I have been testing Canon’s new Cinema EOS C500 Mark II camera. It’s a full-frame video camera which can also record in Super35 and Super16. While many reviewers and owners have commented on its full-frame capabilities there has been less attention to its Super35 mode.
In this video I look at the noise characteristics of the C500 Mark II in full-frame and in Super35. Given that its Super35 is a physically smaller area than full-frame and that in Super35 the camera has a 1:1 4K pixel crop as opposed to full-frame where it downsamples from 5.9K to 4K, the odds are that Super35 will be noisier than full-frame. The question is by how much and whether one should use in-camera controls to mitigate the difference?
Canon C500 Mark II Noise in Full-Frame and Super35 on Vimeo and YouTube.
In the video we see that the image noise looks to be about 1.5 stops worse in Super35 than it is in full-frame. As mentioned, it is not surprising there is a difference but to see them juxtaposed is pretty striking. I no longer have a C300 Mark II to test against, so I can’t definitively say if the noise is better or worse than a C300 Mark II with its Super35 4K capture. It will be interesting to see how the C500 Mark II’s Super35 4K mode compares to the newly announced Canon C300 Mark III with its new dual-gain output chip.
To the second part of my question, should one use in-camera controls to mitigate the noise in Super35 mode, there is an in-camera solution. This comes thanks to UK C500 Mark II owners Simon of Power Boyz and Adam Kirby. They got wind of this issue and consulted with Canon UK who came up with a solution which involves going into the C500 Mark II’s Noise Reduction settings.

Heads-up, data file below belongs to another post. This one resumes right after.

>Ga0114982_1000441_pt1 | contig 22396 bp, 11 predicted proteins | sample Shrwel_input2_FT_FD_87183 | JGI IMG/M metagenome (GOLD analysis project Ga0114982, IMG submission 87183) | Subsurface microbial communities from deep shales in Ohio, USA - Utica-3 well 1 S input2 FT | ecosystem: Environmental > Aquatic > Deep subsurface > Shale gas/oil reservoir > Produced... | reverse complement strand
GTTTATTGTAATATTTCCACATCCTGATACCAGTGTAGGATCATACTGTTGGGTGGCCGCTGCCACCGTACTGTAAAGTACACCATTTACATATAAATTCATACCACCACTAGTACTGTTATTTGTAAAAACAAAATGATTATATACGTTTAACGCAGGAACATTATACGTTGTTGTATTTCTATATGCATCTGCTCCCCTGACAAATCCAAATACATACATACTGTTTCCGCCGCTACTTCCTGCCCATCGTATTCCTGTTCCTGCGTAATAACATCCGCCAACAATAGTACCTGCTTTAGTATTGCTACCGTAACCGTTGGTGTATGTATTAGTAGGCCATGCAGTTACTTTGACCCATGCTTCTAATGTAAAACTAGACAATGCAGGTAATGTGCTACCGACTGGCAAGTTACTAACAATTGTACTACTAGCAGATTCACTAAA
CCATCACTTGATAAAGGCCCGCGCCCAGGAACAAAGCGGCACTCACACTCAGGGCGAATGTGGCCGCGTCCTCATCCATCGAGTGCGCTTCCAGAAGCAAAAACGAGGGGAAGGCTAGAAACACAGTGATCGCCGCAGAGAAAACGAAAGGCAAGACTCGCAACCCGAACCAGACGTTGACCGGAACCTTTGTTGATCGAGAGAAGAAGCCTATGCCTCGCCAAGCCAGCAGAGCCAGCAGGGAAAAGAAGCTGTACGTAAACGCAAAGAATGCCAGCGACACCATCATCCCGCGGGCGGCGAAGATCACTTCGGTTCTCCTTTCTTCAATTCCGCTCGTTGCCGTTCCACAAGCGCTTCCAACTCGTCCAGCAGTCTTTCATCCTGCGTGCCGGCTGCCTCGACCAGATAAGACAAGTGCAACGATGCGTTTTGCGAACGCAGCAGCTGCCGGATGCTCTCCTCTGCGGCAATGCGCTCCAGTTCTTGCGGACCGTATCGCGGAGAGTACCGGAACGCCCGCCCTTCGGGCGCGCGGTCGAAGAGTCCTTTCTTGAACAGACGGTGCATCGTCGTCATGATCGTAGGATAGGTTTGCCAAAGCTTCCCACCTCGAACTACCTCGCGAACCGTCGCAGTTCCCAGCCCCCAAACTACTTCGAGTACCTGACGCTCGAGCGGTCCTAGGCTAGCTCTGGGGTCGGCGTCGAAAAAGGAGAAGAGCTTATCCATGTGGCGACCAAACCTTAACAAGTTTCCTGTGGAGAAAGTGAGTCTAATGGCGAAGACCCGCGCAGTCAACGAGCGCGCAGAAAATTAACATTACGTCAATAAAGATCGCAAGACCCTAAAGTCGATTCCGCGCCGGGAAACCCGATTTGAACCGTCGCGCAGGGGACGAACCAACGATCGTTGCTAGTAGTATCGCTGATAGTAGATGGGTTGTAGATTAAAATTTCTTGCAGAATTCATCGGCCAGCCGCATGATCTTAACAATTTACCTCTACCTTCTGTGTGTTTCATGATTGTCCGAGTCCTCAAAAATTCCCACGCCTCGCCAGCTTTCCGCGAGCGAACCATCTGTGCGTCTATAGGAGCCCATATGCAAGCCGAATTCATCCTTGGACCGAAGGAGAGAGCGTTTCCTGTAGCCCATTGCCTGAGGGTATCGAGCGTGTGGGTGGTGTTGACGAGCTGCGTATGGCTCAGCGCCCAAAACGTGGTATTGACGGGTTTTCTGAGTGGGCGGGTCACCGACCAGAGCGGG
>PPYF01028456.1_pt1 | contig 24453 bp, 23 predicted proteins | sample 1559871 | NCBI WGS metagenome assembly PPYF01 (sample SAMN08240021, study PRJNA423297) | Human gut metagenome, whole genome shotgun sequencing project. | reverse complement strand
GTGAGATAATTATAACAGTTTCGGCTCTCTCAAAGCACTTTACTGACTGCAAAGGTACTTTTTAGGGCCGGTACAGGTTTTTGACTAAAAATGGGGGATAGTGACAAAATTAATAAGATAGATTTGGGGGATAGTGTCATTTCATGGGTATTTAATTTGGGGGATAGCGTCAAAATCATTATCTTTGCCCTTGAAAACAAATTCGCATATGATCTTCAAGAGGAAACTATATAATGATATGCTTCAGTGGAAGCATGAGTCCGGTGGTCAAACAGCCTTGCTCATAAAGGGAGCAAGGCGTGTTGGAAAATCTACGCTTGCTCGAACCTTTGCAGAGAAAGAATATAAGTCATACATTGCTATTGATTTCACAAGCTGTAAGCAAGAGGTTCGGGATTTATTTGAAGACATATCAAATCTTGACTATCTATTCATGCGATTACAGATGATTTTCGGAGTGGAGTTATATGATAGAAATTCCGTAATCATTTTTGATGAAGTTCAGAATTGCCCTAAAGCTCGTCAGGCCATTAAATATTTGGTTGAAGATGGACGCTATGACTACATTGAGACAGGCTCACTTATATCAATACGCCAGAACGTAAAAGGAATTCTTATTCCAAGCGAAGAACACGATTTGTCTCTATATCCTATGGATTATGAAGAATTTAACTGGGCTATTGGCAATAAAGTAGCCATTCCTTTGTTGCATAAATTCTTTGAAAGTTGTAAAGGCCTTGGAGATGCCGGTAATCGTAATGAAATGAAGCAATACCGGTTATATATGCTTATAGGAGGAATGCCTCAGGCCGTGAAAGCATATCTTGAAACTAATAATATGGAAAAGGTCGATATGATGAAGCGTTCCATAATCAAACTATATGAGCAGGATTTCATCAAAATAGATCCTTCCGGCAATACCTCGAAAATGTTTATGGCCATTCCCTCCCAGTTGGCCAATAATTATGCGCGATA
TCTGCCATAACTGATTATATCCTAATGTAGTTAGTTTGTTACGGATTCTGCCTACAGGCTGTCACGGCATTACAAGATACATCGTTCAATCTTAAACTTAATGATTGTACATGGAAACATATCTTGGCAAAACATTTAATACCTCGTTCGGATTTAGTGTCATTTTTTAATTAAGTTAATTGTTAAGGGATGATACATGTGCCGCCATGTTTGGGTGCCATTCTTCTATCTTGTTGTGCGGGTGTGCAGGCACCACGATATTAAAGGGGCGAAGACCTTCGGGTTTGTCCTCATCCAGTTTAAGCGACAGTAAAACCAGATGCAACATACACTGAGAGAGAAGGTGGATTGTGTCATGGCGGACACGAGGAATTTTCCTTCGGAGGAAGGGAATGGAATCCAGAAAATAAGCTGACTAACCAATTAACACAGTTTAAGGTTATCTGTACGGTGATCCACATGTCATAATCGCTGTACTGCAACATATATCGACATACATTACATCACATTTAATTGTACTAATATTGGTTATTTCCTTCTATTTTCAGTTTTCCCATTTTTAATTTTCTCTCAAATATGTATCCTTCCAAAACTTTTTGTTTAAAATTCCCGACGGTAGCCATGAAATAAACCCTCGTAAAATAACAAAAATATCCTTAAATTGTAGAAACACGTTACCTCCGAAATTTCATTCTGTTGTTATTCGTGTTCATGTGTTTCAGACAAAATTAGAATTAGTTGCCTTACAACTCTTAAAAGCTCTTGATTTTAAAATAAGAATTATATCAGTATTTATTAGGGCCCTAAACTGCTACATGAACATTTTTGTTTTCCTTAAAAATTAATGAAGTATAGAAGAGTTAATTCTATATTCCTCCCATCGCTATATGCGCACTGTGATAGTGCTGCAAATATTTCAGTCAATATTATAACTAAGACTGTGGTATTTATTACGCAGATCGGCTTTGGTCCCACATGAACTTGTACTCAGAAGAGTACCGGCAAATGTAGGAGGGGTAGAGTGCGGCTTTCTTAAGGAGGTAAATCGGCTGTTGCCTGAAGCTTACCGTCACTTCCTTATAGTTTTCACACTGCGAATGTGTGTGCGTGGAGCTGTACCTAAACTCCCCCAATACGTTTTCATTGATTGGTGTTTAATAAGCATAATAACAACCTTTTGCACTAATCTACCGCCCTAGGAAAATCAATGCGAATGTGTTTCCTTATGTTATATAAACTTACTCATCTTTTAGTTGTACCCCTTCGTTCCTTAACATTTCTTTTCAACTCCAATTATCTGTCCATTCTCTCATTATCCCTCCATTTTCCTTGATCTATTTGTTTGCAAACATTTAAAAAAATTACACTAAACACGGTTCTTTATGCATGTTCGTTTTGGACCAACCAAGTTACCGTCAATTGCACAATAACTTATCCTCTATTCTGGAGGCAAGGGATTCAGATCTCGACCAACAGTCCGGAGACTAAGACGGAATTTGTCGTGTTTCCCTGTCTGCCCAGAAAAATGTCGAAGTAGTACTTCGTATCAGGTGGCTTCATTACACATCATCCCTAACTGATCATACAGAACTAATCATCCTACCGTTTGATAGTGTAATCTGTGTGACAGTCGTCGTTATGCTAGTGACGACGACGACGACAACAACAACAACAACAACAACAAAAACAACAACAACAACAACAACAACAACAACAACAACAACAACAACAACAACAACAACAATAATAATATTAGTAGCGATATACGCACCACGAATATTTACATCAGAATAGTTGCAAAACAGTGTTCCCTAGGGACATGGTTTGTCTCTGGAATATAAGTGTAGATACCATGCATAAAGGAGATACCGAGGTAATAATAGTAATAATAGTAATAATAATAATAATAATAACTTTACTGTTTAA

On the C500 Mark II there are two parameters in the Noise Reduction setting, the Spatial Filter and Frame Correlation. One note: Noise Reduction is found in the camera’s Custom Profile tab and you’ll need to “unprotect” any of the shipped profiles in order to edit to them.
*The Spatial Filter controls noise by blurring the image. It has a scale of 1-12 plus Off with its factory default set at “1”. Frame Correlation controls noise by evaluating it relative to a previous frame. It has levels 1-3 plus Off. Its factory default is set to “Off”. Frame Correlation does not affect resolution but it does carry with it the potential to create image ghosting based on movement within the frame or due to camera movement.
You’ll want to leave the Spatial Filter as it is at 1 but the good news is that switching Frame Correlation from Off to 1 corrects the increased noise in the camera’s Super35 mode. According to Canon the reason behind this is that the C500 Mark II’s noise reduction system is optimized for the full-frame sensor. As such, it will produce more perceived noise when in Super35 mode.
You can see this change and correction in action in my video at 01:18. I compare a frame at ISO 3200 in Super35 mode with and without Frame Correlation set to 1. As far as the potential ghosting goes, I show two tests at the end of my video where there is subject movement or camera movement. I cannot see any ghosting in them caused by Frame Correlation being set to 1 but those are quick initial tests. The questions going forward will be if it causes a noticeable effect in certain filming situations and also whether one should change Frame Correlation to 1 for all modes regardless or if it is better set only when one is using Super35 mode?
*Please note: in the video I use “Off” and “0” interchangeably.
Update 06/11/2020: Adam Kirby, mentioned above, has his C500 Mark II noise tests on his YouTube channel along with comparisons to the Canon C200 and the Canon C300 Mark II.
Update 07/01/2020: I have added a follow-up article looking at whether it is okay to leave Frame Correlation set to “1” all the time, Canon C500 Mark II Noise Tests Part II.